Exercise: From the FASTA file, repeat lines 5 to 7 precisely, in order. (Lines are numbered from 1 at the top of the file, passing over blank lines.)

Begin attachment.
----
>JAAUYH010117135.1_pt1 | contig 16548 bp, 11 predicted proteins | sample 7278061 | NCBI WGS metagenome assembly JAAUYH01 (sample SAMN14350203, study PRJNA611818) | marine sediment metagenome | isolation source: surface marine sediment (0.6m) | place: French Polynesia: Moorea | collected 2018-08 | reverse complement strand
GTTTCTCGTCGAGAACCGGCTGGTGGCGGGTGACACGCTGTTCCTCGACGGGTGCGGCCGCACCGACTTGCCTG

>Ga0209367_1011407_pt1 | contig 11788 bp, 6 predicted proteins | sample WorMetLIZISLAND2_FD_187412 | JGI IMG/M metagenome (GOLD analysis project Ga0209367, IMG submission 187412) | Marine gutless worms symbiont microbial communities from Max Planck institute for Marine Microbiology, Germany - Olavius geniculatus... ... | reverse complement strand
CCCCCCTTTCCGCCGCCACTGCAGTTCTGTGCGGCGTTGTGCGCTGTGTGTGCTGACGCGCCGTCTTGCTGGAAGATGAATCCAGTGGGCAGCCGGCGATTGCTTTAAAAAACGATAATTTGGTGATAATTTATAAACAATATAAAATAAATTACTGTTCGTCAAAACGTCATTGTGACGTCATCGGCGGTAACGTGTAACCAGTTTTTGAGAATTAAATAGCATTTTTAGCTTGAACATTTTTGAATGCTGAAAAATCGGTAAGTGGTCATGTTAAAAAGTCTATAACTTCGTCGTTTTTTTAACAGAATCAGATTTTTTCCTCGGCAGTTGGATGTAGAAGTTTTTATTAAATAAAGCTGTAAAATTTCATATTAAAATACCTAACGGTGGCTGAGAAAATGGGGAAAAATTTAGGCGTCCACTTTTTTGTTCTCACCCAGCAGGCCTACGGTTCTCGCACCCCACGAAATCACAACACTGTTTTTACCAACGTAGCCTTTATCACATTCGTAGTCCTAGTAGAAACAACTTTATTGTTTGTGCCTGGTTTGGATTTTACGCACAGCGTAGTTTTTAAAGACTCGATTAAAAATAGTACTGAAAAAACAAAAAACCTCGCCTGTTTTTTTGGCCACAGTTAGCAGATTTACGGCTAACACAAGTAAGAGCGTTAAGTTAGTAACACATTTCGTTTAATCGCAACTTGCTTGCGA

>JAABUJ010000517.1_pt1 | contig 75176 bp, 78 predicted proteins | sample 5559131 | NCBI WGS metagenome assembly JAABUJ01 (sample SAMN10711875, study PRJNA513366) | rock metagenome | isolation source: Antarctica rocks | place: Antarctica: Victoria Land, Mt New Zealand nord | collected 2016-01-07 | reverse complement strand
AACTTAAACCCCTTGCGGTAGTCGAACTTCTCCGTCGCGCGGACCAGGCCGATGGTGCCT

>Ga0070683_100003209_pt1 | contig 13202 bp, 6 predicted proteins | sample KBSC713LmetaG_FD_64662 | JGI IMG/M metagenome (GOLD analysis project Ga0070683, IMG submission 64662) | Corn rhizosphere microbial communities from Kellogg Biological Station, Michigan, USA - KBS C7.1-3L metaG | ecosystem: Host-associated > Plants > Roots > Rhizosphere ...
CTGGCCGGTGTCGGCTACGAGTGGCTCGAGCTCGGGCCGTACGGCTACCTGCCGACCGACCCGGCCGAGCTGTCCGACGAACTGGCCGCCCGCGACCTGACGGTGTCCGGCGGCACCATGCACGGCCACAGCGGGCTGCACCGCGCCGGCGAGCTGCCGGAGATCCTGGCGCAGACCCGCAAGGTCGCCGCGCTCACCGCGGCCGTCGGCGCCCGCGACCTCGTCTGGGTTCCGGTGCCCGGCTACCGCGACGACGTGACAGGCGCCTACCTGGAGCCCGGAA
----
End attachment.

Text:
>JAABUJ010000517.1_pt1 | contig 75176 bp, 78 predicted proteins | sample 5559131 | NCBI WGS metagenome assembly JAABUJ01 (sample SAMN10711875, study PRJNA513366) | rock metagenome | isolation source: Antarctica rocks | place: Antarctica: Victoria Land, Mt New Zealand nord | collected 2016-01-07 | reverse complement strand
AACTTAAACCCCTTGCGGTAGTCGAACTTCTCCGTCGCGCGGACCAGGCCGATGGTGCCT

>Ga0070683_100003209_pt1 | contig 13202 bp, 6 predicted proteins | sample KBSC713LmetaG_FD_64662 | JGI IMG/M metagenome (GOLD analysis project Ga0070683, IMG submission 64662) | Corn rhizosphere microbial communities from Kellogg Biological Station, Michigan, USA - KBS C7.1-3L metaG | ecosystem: Host-associated > Plants > Roots > Rhizosphere ...